The Pachamama is the highest divinity of the Andean people since she is concerned with fertility, plenty, the feminine, generosity and ripening crops, besides providing protection.
The name Pachamama is translated into English as Mother Earth since pacha is a word in both Quechua and Aymara that means earth, cosmos, universe, time, space, etc. in English and mama means "mother."
The concept of Pachamama is directly related to agricultural wealth since the economy of the indigenous peoples is based on agricultural production. Nevertheless, most of the population in Bolivian cities is indigenous (mainly Aymara and Quechua), including as regards their customs, so their beliefs are still common in modern society. However, there have been some changes as the Catholic faith has become more prevalent. In some ceremonies the Pachamama is worshipped through the Virgin Mary.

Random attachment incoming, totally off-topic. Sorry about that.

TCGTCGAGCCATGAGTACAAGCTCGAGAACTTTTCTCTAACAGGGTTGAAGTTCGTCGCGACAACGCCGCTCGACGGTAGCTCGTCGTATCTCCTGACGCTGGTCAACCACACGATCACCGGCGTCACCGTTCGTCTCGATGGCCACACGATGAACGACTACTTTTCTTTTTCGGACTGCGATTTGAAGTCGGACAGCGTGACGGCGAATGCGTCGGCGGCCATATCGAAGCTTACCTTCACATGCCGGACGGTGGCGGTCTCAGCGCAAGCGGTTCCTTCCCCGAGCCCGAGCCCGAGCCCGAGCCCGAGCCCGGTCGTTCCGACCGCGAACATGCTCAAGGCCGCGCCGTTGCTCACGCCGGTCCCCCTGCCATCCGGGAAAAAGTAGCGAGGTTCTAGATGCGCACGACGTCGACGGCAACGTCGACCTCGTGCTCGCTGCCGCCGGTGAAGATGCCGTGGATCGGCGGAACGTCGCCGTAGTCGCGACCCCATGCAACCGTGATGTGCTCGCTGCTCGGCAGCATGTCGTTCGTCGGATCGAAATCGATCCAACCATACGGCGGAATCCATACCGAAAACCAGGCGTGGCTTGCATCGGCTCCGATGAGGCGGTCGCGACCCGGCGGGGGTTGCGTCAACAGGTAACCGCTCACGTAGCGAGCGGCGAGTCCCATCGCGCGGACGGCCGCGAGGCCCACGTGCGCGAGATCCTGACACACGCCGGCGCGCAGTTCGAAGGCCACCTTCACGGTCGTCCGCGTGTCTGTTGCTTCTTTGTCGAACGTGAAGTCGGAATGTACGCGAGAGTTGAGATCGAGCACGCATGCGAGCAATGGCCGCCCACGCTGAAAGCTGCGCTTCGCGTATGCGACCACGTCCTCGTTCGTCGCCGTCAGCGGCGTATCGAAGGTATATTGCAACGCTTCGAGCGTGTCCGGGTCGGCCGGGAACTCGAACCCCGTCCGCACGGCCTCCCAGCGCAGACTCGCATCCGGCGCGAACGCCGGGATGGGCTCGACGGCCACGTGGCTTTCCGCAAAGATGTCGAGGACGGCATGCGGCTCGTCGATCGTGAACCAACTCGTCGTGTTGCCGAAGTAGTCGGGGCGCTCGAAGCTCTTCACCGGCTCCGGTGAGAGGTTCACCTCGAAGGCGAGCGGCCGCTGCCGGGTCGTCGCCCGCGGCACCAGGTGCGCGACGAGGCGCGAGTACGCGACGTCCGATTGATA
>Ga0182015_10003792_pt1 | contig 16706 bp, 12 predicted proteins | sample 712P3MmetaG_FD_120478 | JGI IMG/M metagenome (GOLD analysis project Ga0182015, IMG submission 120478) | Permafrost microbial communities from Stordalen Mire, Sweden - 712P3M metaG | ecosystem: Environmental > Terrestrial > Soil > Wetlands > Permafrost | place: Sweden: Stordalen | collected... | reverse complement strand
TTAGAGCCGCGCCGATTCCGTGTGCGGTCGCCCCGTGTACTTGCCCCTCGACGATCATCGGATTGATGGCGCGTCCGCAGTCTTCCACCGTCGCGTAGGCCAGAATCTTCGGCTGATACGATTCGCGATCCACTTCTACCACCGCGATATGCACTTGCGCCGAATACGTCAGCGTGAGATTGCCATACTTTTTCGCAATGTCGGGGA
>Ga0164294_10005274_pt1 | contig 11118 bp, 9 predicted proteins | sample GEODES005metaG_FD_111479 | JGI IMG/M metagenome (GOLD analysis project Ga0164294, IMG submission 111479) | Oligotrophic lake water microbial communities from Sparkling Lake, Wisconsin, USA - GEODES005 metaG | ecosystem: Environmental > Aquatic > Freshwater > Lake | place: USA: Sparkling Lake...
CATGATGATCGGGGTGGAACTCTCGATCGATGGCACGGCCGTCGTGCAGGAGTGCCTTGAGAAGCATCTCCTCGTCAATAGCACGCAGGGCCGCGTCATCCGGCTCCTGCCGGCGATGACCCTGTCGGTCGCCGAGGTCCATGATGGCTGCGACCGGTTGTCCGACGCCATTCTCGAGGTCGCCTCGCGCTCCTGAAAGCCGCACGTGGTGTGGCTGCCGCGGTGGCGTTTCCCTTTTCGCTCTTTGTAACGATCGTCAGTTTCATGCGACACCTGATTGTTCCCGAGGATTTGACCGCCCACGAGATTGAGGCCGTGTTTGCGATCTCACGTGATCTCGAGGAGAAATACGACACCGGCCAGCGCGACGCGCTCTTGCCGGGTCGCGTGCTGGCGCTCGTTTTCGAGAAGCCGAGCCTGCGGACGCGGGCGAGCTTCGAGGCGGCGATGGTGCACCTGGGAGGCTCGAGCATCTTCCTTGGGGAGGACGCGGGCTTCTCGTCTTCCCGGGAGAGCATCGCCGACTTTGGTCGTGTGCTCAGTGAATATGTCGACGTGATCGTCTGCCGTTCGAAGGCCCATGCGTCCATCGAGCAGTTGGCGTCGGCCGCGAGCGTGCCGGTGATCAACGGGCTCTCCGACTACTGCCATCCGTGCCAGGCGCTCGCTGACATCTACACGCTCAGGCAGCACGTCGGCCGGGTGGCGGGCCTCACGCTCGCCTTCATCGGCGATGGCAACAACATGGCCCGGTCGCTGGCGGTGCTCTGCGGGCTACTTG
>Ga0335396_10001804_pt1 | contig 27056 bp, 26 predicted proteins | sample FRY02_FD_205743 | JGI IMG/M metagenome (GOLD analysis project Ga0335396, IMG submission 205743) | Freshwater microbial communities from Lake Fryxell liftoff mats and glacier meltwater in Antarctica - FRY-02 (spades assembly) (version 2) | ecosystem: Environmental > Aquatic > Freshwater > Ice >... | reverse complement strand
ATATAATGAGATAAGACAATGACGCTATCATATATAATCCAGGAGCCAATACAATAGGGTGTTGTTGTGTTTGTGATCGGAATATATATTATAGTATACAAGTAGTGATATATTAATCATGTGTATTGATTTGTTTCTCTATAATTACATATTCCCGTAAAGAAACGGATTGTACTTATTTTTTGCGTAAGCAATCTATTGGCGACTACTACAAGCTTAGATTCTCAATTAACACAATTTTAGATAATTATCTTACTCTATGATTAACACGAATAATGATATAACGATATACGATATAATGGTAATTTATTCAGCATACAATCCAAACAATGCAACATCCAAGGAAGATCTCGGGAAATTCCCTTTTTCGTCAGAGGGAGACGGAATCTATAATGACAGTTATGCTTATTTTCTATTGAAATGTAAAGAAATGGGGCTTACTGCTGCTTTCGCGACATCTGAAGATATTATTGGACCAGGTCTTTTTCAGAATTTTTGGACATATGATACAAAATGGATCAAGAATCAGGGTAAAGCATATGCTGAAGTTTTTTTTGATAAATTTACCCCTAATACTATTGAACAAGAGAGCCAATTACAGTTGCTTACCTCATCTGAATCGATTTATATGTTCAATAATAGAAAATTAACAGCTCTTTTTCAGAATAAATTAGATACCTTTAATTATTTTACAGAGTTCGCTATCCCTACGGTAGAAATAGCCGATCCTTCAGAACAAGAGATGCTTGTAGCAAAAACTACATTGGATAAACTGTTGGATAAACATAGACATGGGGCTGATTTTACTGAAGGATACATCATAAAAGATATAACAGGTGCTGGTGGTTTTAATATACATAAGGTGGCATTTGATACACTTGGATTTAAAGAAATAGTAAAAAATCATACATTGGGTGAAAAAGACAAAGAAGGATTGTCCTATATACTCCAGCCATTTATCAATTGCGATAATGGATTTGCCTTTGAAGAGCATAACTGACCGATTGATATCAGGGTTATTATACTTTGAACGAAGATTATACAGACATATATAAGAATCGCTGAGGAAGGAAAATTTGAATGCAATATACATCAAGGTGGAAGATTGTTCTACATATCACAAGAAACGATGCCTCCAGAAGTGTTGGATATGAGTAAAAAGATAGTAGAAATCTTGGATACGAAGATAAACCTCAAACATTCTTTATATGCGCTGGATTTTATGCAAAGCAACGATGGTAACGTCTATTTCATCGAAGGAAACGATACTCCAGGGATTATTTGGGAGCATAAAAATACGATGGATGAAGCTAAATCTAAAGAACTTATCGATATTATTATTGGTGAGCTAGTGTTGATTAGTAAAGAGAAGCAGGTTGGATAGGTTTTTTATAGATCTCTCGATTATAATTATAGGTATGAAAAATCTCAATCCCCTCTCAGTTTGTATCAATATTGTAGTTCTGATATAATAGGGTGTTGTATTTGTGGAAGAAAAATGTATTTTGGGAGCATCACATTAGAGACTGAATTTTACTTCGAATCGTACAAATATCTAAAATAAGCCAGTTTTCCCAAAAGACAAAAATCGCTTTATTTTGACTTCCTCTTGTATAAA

This symbiosis or sincretism can be clearly seen in the picture The Virgin of the Mountain where the Mother Earth, represented by the mountain is above the Virgin Mary as well as being her skirt.
Worshipers venerate the Pachamama with offerings through rituals like the challa. Likewise it is very common for the Pachamama to receive the first serving of beer at their social gatherings since believers pour a few drops on the ground before they take their first sip. This is a way to thank and feed the Pachamama.
One of the most common offerings to the Pachamama in the Aymara culture is a llama fetus which, once dried, is buried under the foundations of a building or in the crop fields during August to attract wealth and wellbeing and to keep bad energy away.
Also, in the Andean culture the Pachamama is the goddess who protects all material goods and at the same time rules over the spiritual universe. Therefore, she symbolizes the human environment in every aspect, so those who believe in her will maintain a balanced, reciprocal relationship with her.